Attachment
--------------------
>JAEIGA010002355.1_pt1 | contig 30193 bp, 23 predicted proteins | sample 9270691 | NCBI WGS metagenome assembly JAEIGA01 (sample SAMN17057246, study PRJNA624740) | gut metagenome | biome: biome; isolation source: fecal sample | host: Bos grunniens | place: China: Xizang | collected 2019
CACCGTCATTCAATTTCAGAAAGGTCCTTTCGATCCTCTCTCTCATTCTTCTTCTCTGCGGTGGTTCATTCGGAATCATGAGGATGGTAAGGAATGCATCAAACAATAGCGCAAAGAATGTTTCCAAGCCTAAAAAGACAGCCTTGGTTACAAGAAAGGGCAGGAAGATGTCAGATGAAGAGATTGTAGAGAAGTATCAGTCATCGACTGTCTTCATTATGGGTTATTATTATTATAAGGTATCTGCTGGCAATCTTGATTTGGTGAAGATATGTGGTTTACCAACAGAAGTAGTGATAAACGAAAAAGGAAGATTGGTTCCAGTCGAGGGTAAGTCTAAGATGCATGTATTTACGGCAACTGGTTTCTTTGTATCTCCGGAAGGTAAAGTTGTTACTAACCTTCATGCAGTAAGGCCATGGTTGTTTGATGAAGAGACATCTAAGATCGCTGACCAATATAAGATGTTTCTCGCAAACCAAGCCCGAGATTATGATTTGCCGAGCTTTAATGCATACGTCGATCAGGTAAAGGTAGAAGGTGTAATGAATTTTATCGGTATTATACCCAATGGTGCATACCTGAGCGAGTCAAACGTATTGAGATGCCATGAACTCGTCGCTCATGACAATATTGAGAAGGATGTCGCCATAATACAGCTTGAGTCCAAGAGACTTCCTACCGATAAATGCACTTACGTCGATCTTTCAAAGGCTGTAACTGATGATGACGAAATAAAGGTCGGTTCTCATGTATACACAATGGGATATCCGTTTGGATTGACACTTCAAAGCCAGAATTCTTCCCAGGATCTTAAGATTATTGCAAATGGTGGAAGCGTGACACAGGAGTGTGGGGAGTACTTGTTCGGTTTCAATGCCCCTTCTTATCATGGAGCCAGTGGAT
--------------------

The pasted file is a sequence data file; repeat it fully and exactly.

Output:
>JAEIGA010002355.1_pt1 | contig 30193 bp, 23 predicted proteins | sample 9270691 | NCBI WGS metagenome assembly JAEIGA01 (sample SAMN17057246, study PRJNA624740) | gut metagenome | biome: biome; isolation source: fecal sample | host: Bos grunniens | place: China: Xizang | collected 2019
CACCGTCATTCAATTTCAGAAAGGTCCTTTCGATCCTCTCTCTCATTCTTCTTCTCTGCGGTGGTTCATTCGGAATCATGAGGATGGTAAGGAATGCATCAAACAATAGCGCAAAGAATGTTTCCAAGCCTAAAAAGACAGCCTTGGTTACAAGAAAGGGCAGGAAGATGTCAGATGAAGAGATTGTAGAGAAGTATCAGTCATCGACTGTCTTCATTATGGGTTATTATTATTATAAGGTATCTGCTGGCAATCTTGATTTGGTGAAGATATGTGGTTTACCAACAGAAGTAGTGATAAACGAAAAAGGAAGATTGGTTCCAGTCGAGGGTAAGTCTAAGATGCATGTATTTACGGCAACTGGTTTCTTTGTATCTCCGGAAGGTAAAGTTGTTACTAACCTTCATGCAGTAAGGCCATGGTTGTTTGATGAAGAGACATCTAAGATCGCTGACCAATATAAGATGTTTCTCGCAAACCAAGCCCGAGATTATGATTTGCCGAGCTTTAATGCATACGTCGATCAGGTAAAGGTAGAAGGTGTAATGAATTTTATCGGTATTATACCCAATGGTGCATACCTGAGCGAGTCAAACGTATTGAGATGCCATGAACTCGTCGCTCATGACAATATTGAGAAGGATGTCGCCATAATACAGCTTGAGTCCAAGAGACTTCCTACCGATAAATGCACTTACGTCGATCTTTCAAAGGCTGTAACTGATGATGACGAAATAAAGGTCGGTTCTCATGTATACACAATGGGATATCCGTTTGGATTGACACTTCAAAGCCAGAATTCTTCCCAGGATCTTAAGATTATTGCAAATGGTGGAAGCGTGACACAGGAGTGTGGGGAGTACTTGTTCGGTTTCAATGCCCCTTCTTATCATGGAGCCAGTGGAT